Likly made one final comment on behalf of BoE member Chris Stroup who wasn’t at the meeting, noting that Stroup voted against the 4.52 percent increase because he thought it was too low. “He asked, ‘What would happen if we spent more, what return on investment would we get? For so many years we’ve been lean and we’ve cut, what could we get if we spent more.’ I think it’s a fair question. It came down to that our teachers don’t get time to collaborate, they need more professional development, and we see an opportunity to leverage technology. We want you to know we’re trying to figure out, we’re trying to raise our game, we understand where the town is at. If you feel you need to gut us, it’s going to hurt.”
Specific Budget Questions
Chief among the specific budget items that drew the toughest questions from the finance officials were athletic costs, technology upgrades and security personnel additions.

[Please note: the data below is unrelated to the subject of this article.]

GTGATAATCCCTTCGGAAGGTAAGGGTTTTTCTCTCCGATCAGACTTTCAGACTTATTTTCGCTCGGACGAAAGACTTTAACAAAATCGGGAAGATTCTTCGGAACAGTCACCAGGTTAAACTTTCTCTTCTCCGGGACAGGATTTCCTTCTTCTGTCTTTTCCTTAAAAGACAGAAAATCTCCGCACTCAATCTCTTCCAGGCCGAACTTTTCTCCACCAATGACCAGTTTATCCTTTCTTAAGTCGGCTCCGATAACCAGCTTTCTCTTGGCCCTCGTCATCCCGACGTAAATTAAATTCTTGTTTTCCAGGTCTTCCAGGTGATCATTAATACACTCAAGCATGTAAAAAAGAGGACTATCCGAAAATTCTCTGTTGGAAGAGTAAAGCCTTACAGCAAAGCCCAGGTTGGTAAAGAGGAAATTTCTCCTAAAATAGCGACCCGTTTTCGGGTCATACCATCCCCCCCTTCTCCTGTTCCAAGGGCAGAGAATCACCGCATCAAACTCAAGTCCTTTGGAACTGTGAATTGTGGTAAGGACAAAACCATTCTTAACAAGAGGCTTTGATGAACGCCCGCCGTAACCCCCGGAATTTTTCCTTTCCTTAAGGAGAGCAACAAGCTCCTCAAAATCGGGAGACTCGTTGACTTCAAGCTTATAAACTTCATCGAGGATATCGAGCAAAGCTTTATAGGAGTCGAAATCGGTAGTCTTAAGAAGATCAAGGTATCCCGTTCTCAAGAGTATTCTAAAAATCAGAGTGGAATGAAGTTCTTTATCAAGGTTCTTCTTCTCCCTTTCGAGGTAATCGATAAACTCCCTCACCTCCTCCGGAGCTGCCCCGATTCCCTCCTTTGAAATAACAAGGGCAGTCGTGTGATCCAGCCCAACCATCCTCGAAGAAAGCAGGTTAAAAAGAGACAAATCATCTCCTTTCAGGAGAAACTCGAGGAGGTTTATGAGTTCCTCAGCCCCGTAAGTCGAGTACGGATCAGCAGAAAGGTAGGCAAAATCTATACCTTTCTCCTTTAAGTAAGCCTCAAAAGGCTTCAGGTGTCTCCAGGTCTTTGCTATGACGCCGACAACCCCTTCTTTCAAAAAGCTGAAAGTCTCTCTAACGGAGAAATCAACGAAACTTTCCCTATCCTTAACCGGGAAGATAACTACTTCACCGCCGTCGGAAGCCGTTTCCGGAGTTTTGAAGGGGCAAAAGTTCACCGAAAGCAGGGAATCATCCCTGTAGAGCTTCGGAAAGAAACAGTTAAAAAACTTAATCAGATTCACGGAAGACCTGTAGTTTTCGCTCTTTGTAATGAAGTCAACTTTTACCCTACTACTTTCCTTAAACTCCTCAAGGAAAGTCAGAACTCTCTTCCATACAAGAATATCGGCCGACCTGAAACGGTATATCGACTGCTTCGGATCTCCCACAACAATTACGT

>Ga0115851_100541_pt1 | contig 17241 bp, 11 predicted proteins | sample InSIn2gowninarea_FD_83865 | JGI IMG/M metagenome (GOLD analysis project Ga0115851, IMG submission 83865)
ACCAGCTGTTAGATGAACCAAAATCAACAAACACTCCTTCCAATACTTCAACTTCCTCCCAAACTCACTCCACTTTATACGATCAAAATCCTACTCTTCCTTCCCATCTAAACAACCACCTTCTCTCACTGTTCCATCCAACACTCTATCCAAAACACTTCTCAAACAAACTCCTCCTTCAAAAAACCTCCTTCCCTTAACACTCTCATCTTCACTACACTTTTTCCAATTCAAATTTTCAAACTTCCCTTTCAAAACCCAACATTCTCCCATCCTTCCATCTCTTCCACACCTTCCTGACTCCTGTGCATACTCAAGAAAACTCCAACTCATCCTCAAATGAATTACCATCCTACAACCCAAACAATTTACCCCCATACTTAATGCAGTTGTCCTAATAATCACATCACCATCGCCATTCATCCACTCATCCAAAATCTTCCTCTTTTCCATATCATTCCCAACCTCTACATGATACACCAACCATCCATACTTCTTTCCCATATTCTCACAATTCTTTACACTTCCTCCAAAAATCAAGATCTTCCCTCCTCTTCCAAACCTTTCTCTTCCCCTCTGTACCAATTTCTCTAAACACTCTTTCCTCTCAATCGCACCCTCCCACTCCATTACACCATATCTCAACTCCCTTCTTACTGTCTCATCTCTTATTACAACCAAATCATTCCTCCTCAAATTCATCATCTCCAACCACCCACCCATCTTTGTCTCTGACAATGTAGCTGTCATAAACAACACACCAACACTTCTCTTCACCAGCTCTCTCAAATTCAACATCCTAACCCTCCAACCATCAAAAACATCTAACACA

BoF member James Meinhold was the first to criticize the high numbers turned in by the district for sports. “It strikes me that the athletic budget increase of 14 percent is close to being out of control. In terms of where the school system, what’s their priorities, and I understand the reasons for having sports–my daughter participated in sports through high school–but a 14 percent increase just strikes me as being out of control.”
Jeffrey Rutishauser echoed his finance board colleague’s opinion: “I know this town loves sports but when you’re really scraping together education dollars, having 14 percent that’s non educational–and I have kids who participated in the sports program, so I’m a big booster of that. It just seems that’s a little bit much. The increases are spread over a bunch of different sports, some are going up 30 percent year-to-year and it seems like a lot.”